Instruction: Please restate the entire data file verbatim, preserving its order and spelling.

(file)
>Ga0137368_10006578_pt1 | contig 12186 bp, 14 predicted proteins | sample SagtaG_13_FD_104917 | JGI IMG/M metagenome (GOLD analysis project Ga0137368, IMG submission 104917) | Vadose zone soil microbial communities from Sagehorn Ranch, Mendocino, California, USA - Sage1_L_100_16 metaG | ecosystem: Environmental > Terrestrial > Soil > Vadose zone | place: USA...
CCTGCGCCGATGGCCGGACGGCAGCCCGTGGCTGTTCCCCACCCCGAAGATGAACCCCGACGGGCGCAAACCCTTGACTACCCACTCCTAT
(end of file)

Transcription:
>Ga0137368_10006578_pt1 | contig 12186 bp, 14 predicted proteins | sample SagtaG_13_FD_104917 | JGI IMG/M metagenome (GOLD analysis project Ga0137368, IMG submission 104917) | Vadose zone soil microbial communities from Sagehorn Ranch, Mendocino, California, USA - Sage1_L_100_16 metaG | ecosystem: Environmental > Terrestrial > Soil > Vadose zone | place: USA...
CCTGCGCCGATGGCCGGACGGCAGCCCGTGGCTGTTCCCCACCCCGAAGATGAACCCCGACGGGCGCAAACCCTTGACTACCCACTCCTAT